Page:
What are your favorite activities and hobbies outside of work?
Outside of work, most of my free time is spent with my wife and two amazing children. We like to travel and it is always fun to go to the beach with our kids. I attend NFL football games with friends in New York usually once a year. Nothing is better than a real tailgate on a Sunday morning before the game! I also like to read books, invest time in my personal development and exercise to stay in shape.
What is your personal motto? Does it have any special meaning?
One of the books that I read recently is Extreme Ownership by Jocko Willink and Leif Babin, two former Navy Seals. I really appreciate how the authors shared their experiences and explained how some of the strategies employed in the Navy Seals can be applicable in our personal lives as well as in the business world. One quote that I like from Jocko Willink is, “discipline equals freedom.”
What do you consider your greatest achievement to date?
I played football for nine years until I reached college level and this is a sport that I am still a big fan of. In 2002, I had the opportunity to play for Team Canada at the World Junior Championship in New Orleans, Louisiana. We played against team China, Europe and U.S.A. This was quite an experience to play against these countries and at this level. I am still proud of it today.
Read more of Pierre's profile at ACFEChapterNews.com.
Carmen Wiechers, CFE
President, ACFE Vancouver Chapter
Since earning the CFE credential in 2005, Carmen Wiechers has been a steady presence on the Board of Directors of the ACFE Vancouver Chapter. Wiechers is the Western Canada Regional Loss Prevention Manager for Value Village, the largest privately held, for-profit thrift retailer with more than 330 stores across North America.
What career path led you to become a CFE and involved with your local chapter?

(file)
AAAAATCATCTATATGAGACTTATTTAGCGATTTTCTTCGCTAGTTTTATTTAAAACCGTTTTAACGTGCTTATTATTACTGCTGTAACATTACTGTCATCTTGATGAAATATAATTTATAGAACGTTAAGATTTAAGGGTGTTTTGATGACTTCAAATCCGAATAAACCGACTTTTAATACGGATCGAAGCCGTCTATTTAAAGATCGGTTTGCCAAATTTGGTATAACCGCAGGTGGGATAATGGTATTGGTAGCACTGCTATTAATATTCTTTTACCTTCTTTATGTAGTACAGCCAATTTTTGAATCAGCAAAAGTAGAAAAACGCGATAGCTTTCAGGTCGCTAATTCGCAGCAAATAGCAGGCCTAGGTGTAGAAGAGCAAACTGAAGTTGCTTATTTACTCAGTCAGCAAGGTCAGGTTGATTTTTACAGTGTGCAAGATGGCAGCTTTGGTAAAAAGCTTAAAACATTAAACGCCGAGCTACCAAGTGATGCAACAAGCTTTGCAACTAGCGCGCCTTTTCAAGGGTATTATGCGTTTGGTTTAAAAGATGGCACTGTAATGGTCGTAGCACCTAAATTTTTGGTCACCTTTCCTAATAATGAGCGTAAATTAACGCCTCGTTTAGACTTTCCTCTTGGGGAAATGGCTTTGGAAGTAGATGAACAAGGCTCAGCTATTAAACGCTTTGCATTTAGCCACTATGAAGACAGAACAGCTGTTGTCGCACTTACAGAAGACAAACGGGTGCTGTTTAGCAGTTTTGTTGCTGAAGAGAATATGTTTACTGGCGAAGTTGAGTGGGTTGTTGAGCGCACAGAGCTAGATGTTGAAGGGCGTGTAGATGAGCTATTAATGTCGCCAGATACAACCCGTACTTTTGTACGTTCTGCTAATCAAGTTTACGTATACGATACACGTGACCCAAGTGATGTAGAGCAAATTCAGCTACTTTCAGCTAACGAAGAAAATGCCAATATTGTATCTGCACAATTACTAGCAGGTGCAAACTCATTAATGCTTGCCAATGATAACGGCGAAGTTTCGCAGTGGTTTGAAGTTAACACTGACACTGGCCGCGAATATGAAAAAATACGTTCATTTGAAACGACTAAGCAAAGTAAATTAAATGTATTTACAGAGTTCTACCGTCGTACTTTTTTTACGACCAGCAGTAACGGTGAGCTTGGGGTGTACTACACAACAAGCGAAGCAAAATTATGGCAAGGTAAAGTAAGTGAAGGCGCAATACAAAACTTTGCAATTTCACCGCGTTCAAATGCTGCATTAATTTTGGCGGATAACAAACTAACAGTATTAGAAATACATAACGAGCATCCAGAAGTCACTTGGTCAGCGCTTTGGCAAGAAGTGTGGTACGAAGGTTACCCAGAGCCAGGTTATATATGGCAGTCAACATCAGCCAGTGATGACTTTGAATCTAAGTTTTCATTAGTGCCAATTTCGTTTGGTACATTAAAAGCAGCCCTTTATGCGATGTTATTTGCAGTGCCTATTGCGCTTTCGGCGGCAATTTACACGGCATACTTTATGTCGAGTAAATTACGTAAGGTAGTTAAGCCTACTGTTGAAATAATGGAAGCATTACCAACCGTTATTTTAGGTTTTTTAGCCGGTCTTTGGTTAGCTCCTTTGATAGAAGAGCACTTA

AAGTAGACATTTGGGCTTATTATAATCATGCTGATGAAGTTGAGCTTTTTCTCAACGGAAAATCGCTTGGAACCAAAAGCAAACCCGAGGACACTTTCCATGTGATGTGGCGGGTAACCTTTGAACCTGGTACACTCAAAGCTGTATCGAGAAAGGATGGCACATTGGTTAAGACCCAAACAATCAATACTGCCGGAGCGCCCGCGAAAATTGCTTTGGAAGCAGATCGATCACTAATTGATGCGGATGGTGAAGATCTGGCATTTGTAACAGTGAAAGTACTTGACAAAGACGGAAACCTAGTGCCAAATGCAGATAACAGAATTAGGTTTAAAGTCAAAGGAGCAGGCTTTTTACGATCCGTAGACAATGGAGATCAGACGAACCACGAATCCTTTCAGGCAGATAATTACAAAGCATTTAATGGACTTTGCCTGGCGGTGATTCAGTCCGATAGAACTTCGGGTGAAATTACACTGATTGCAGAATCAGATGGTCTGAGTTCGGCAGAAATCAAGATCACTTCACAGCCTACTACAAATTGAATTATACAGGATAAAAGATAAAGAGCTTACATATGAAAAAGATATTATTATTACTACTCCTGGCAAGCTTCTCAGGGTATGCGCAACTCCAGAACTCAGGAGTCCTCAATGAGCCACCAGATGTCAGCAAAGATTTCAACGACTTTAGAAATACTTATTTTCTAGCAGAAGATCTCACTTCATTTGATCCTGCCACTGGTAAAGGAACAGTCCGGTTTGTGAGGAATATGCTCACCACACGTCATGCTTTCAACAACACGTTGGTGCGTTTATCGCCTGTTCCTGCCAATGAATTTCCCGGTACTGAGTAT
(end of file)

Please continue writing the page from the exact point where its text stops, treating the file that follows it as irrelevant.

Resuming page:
I have worked in the Retail Loss Prevention Industry for more than 18 years in a multi-unit capacity, gaining a broad exposure to the industry and holding various positions including Senior Investigator, Regional Manager and National Director.
I decided to return to my roots and am currently working as Western Canada’s Regional Loss Prevention Manager for Value Village. I prefer to be in the trenches educating employees, preventing and investigating fraud. My current position affords a healthy work-life balance allowing me to invest more time with family, hobbies and play a very active role in the Vancouver Chapter.
What new initiatives do you have planned for the chapter?
I recognize that obtaining high quality speakers is paramount for the chapter members’ anti-fraud education and its membership outreach and retention.
I am excited about the newly forged partnership with the Justice Institute of B.C., Canada’s leading public safety and security educator, offering a wide curriculum such as court administration, sheriff, law enforcement and corrections programs.
The chapter will jointly host a half day training session in May 2014 bringing young and mature students together with seasoned anti-fraud professionals.